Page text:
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Nocturnal_Evil
Metalhead

Joined: Mon Apr 19, 2021 12:00 am
Posts: 421
Location: The Summerlands
PostPosted: Tue Oct 18, 2022 10:49 am 
 

Hey everyone, got a dumb question here:

Could someone explain to me the difference between remastering and remixing?

Some albums claim to be one or both. Does one involve a fundamental rearranging of frequencies while the other means a simple volume boosting?

Thanks in advance.
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Lord_Of_Diamonds
Metalhead

Joined: Wed Dec 12, 2018 5:23 pm
Posts: 1438
Location: United States
PostPosted: Tue Oct 18, 2022 6:36 pm 
 

Mastering is the process by which loudness and dynamics across a song or album are optimized and balanced. It happens after the mixing process. Sometimes the mastering engineer will apply an EQ curve to the finalized mix to optimize it for the best sound across all playback devices from studio monitors to Apple earbuds. But generally speaking, a remaster will not change the mix or the sound much, unless there's some very noticeable dynamic range compression in the remaster a la Death Magnetic or Clayman that wasn't there in the original album. It might just be a volume boost or the opposite if the original was made during the loudness war era and the people in charge of the remaster wanted to bring the dynamics back. A remix would use freedom to change the sounds and their balance. If the original multitrack session for the album was still available, an engineer would play around with the balance of the tracks, maybe add effects to the voice that weren't there before, re-amp the guitars if DI tracks were available, or sample replace/augment the drums. Anything you can think of.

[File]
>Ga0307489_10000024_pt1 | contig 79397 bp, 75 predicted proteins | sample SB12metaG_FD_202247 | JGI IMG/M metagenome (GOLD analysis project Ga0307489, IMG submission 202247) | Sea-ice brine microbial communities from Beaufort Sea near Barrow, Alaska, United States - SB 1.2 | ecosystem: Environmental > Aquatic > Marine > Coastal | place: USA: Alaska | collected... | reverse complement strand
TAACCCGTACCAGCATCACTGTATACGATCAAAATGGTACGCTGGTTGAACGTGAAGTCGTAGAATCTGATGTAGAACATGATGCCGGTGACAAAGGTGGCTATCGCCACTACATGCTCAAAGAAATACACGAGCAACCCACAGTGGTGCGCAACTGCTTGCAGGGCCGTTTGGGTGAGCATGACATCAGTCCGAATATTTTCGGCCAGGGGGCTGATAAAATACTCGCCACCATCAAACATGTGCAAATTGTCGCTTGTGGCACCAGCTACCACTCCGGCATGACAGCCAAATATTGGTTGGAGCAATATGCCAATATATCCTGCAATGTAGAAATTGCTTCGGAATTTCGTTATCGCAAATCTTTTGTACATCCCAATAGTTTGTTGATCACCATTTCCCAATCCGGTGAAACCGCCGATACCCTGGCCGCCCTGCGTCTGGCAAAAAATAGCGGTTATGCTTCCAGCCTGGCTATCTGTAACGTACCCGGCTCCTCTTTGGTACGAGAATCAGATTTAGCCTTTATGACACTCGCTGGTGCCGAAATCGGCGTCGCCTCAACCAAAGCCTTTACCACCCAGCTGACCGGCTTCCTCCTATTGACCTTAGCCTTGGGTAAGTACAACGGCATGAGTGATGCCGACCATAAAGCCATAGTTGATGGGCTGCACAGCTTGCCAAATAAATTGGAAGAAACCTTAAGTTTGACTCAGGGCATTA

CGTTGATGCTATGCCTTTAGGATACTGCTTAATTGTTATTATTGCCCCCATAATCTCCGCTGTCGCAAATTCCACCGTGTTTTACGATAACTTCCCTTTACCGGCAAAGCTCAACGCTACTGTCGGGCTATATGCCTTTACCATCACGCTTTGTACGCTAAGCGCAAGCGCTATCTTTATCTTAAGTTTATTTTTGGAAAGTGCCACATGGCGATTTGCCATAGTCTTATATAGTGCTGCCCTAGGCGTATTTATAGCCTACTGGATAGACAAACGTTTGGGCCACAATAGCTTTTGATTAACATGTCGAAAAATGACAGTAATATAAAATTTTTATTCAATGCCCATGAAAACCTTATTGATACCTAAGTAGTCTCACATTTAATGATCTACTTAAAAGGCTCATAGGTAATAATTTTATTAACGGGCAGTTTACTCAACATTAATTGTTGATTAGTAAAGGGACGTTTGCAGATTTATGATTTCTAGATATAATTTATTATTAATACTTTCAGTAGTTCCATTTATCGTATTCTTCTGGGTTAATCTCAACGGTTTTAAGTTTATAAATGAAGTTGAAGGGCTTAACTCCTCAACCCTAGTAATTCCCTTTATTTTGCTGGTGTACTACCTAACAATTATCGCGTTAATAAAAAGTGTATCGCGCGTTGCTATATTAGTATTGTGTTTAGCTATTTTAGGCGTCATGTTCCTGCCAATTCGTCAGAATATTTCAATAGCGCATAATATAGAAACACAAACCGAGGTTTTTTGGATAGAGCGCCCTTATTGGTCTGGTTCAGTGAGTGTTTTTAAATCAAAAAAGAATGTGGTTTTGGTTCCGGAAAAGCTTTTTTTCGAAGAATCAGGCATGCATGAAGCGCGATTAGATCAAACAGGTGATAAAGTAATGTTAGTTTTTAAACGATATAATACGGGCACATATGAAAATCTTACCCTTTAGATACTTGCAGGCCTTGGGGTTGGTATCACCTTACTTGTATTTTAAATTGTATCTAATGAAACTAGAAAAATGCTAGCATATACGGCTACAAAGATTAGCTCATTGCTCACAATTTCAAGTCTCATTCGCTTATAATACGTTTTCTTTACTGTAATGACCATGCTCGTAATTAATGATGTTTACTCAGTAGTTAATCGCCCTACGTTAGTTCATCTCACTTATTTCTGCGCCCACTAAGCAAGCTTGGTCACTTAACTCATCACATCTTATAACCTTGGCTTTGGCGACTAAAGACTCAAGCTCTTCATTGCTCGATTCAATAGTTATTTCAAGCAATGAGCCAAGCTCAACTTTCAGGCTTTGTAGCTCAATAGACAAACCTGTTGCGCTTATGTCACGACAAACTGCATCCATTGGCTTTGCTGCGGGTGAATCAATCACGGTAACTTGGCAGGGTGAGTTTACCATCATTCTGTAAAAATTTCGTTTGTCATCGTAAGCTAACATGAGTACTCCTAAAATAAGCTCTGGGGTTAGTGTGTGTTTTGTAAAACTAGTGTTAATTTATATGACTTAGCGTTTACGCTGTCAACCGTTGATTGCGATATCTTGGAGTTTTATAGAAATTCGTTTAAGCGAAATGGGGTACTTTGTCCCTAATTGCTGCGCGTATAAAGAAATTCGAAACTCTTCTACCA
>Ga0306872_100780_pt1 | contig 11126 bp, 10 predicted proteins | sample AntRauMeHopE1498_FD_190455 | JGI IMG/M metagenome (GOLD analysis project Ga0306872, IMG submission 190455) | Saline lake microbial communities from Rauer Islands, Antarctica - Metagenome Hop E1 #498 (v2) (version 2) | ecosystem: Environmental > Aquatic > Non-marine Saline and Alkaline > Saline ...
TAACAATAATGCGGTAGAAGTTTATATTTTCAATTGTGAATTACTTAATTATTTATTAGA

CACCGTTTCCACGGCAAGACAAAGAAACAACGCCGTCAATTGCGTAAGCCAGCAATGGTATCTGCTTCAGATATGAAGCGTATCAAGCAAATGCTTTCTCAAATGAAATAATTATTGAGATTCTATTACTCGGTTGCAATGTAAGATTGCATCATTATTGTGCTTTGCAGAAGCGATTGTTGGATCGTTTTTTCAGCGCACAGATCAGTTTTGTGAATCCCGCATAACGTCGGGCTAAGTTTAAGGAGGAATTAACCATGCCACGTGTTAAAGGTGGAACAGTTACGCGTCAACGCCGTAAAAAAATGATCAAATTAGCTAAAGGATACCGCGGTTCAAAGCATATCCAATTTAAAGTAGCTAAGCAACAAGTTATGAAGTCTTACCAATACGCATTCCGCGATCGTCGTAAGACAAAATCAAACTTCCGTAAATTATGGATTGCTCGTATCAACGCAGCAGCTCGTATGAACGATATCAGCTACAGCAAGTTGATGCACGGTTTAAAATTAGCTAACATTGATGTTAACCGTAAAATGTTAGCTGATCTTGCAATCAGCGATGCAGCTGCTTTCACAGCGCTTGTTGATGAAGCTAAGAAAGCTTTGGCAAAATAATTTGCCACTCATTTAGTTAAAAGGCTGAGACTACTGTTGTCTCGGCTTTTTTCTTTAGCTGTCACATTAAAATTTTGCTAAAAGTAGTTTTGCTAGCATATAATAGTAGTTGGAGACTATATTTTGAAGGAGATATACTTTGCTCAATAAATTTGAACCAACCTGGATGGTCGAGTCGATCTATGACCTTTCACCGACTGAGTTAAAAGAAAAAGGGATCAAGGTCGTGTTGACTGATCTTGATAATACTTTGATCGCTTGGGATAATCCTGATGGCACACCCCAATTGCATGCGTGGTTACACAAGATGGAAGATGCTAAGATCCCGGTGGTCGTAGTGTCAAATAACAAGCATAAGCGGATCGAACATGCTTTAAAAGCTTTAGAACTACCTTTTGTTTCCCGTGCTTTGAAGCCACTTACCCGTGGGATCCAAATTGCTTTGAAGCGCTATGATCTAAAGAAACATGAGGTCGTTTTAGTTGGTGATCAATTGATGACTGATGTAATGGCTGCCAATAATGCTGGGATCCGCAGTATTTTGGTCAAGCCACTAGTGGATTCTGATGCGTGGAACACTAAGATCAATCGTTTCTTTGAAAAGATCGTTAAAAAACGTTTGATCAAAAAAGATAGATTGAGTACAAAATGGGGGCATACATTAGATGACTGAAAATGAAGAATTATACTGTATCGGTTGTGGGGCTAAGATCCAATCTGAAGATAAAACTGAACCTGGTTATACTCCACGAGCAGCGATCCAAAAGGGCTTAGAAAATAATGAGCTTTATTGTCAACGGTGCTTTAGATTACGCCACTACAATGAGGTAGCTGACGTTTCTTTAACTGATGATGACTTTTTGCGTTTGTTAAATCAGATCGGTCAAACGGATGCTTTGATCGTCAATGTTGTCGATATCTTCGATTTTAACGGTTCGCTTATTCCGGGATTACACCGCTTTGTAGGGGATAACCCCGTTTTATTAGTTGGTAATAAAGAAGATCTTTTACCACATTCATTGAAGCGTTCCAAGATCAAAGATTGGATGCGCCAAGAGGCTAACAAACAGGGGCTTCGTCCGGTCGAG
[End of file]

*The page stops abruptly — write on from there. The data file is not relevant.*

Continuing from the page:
There's also such a thing as a vinyl master or "remastered for vinyl". Music mastered for vinyl has to accommodate the technical inferiorities of vinyl, which means modifying the sound so that playing the record doesn't destroy the needle so fast. Typical practices for vinyl mastering are reducing the stereo width, adding a high pass filter to take out super low frequencies, or making all frequencies below 100 hz or so mono. Of all mastering processes, that's the one that's most likely to change the sound, which is why vinyl always sounds different than more high-fidelity mediums like CDs.
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Element_man
Metalhead

Joined: Tue Aug 30, 2005 2:37 am
Posts: 1009
Location: Vancouver, Canada
PostPosted: Wed Oct 19, 2022 1:21 am 
 

In simple terms:

Mixing = taking each individual element of the recording and balancing it together into a single stereo file someone can listen to

Mastering = taking the finished mix as a single stereo file and adjusting to make sure it sounds balanced and translates on other listening systems and is ready for the pressing plant

If someone has been "re-[whatever]ed" then it means that the process has basically been redone and will sound difference than the original. Some artists do this because they think the original sounds like shit. Some do it to give an older, classic album a more modern face lift. Sometimes the rights to the original are held by another party and the only way to release the material is to do a new version
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